Posted by: nazli | May 20, 2006

Flora Friday

As some of you have gathered, I am an avid academic. I really did love every day of high school 🙂 , and graduate school made me the person I am mean to be. So today when I had the opportunity to have a live lecture from a professor with an expertise on Plant Systematics & Phylogenetics, well I was right fascinated!

This is what I learnt:

(I picked up some exhibits – one must follow some scientific process afterall)
Exhibit A: birch leaf – the branch tastes like wintergreen – used to make birch beer

Exhibit B: notice the different shapes of the leaves from the same stem – one, two (like oven mittens), three. This is sassafras: smells delicious. It is of the same family as the avocado tress, cinnamon, and bay leaf. Interestingly cinnamon is indigenous to the Indian subcontinent, whereas sassafras is indigenous to North America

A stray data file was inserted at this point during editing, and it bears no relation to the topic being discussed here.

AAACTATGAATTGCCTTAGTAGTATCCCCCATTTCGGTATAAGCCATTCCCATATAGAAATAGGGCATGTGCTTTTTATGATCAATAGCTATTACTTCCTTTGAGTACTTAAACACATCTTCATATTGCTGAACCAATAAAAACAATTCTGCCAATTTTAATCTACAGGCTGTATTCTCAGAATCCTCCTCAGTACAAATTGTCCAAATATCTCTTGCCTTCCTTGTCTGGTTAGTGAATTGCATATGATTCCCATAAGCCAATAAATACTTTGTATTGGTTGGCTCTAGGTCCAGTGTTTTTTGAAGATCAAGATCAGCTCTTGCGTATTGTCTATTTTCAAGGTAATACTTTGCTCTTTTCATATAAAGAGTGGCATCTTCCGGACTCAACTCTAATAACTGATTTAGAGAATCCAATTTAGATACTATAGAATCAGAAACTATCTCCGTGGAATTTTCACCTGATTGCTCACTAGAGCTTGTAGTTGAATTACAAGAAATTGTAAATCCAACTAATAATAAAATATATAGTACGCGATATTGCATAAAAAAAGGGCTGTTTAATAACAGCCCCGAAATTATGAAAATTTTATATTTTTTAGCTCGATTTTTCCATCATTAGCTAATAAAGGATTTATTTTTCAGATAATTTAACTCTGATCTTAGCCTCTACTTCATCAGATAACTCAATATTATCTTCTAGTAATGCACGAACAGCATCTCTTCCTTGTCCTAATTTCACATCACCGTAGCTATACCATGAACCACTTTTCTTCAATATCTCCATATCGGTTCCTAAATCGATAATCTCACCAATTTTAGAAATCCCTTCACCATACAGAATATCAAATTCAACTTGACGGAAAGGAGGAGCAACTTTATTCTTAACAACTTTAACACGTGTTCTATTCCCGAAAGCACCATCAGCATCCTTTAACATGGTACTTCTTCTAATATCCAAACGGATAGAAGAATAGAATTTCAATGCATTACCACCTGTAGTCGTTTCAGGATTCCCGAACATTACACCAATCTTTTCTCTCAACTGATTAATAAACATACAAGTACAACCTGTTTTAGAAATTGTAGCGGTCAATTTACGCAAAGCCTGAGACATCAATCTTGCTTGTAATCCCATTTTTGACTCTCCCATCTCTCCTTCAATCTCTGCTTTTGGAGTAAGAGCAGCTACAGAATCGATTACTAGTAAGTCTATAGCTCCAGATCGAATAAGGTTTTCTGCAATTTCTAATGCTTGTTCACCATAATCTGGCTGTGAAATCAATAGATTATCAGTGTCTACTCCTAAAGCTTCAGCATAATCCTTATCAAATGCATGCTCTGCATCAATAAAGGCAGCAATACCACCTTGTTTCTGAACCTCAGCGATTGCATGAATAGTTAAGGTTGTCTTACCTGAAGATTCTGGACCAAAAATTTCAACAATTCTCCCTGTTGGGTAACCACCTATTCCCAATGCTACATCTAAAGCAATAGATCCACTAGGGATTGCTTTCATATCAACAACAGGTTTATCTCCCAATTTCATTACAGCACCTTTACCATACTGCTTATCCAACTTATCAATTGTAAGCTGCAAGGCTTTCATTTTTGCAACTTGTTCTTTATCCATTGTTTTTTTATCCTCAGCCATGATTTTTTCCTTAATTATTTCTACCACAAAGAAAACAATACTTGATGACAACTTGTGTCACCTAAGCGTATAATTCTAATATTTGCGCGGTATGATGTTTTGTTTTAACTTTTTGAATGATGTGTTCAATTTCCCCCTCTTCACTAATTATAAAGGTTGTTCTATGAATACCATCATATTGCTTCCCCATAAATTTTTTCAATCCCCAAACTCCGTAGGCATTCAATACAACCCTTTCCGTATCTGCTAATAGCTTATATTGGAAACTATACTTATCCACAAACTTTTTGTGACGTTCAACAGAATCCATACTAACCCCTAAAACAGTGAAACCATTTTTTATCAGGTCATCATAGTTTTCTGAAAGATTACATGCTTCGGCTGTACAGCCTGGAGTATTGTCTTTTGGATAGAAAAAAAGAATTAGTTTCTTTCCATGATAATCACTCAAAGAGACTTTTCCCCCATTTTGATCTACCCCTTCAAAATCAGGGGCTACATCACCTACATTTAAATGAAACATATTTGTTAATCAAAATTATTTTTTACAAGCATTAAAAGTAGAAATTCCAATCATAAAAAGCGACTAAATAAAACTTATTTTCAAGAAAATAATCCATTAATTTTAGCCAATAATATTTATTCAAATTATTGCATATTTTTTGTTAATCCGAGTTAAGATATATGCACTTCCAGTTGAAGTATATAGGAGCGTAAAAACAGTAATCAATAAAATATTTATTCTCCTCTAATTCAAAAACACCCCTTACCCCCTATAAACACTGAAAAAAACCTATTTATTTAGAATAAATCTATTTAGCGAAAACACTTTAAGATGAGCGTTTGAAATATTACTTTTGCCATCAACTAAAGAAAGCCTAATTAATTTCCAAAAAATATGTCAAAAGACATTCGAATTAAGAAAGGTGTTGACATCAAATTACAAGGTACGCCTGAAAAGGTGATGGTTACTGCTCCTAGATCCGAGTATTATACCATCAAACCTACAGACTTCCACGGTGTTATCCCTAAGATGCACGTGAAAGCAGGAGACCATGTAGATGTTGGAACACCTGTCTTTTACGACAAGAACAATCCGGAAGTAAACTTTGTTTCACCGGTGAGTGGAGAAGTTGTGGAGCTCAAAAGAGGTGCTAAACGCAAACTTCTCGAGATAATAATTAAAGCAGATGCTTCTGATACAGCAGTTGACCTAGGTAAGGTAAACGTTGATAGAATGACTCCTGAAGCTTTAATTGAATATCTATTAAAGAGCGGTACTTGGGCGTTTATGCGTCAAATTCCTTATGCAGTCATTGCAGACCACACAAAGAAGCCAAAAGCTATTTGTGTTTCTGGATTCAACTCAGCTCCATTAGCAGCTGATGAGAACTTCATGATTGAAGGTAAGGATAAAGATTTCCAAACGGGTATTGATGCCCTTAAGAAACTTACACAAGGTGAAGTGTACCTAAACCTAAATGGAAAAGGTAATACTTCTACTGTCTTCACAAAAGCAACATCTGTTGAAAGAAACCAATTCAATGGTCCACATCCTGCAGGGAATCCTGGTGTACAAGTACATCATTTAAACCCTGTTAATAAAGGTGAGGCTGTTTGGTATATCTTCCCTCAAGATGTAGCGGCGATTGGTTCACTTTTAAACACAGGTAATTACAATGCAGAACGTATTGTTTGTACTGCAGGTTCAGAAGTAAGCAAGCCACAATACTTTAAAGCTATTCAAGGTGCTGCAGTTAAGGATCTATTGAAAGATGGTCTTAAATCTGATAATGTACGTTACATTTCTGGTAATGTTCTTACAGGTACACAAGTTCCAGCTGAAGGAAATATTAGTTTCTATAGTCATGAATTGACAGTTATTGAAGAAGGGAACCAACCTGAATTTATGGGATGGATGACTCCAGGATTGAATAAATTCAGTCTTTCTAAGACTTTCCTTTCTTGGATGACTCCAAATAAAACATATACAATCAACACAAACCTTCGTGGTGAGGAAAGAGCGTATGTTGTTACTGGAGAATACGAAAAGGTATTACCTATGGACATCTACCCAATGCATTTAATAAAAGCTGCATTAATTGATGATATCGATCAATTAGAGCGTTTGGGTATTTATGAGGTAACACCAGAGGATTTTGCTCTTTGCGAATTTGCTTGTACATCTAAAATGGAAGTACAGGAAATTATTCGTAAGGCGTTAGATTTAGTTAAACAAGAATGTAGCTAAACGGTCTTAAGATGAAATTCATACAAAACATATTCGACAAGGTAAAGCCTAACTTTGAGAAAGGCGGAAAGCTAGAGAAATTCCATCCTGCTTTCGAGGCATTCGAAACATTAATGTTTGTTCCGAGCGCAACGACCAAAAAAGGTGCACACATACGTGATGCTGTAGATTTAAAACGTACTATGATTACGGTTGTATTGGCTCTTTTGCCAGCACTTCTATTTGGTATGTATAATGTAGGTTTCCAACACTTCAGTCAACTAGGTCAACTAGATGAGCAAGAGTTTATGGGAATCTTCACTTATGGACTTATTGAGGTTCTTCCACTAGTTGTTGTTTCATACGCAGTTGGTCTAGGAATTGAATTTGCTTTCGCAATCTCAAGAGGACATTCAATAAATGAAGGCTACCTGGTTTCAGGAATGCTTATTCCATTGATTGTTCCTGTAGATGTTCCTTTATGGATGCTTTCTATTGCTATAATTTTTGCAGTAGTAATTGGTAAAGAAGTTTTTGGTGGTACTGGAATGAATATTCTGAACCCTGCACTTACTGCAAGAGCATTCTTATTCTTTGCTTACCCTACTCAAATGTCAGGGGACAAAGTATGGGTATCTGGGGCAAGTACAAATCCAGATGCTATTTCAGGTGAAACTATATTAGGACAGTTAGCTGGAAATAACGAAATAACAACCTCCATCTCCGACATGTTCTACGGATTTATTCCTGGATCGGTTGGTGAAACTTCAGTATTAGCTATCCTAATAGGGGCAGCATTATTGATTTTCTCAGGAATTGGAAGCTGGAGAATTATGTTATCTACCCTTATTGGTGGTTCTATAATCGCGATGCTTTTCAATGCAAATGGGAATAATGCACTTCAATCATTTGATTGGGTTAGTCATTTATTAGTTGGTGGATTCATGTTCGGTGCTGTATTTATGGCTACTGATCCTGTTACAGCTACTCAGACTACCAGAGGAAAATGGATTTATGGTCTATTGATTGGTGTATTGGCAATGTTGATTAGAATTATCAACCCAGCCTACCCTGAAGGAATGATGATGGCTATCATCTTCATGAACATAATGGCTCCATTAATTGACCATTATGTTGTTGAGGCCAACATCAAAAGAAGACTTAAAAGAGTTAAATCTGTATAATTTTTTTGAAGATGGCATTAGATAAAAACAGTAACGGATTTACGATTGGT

Exhibit C: honeysuckle – just a sweet pretty plant – my most beautiful fragrance

Exhibit D: wild roses – indigenous to Asia – and so pretty

Exhibit E: princess tree/ empress tree. Pretty purple flowers, light smell. The wood is white and very valuable

Exhibit F: black locust – beautiful fragrance, has thorns, grows on high trees, our ertswhile expert climbed the tree for this sample

wild grape vines are indigenous to North America (picture below is wild grape vine growing on tulip trees)
green plants actually have many colors, but the chlorophyll overpowers the other colors and thus we see the green. However, in the Autumn, when the chlorophyll is stripped away we see the other colors like red, orange, yellow

mangoes and poison ivy are from the same family – therefore some people are allergic to mangoes (not me – I love mangoes)

tulip trees are from the same family as magnolia and are indigenous to North America

tulip tree (to the left)
ma

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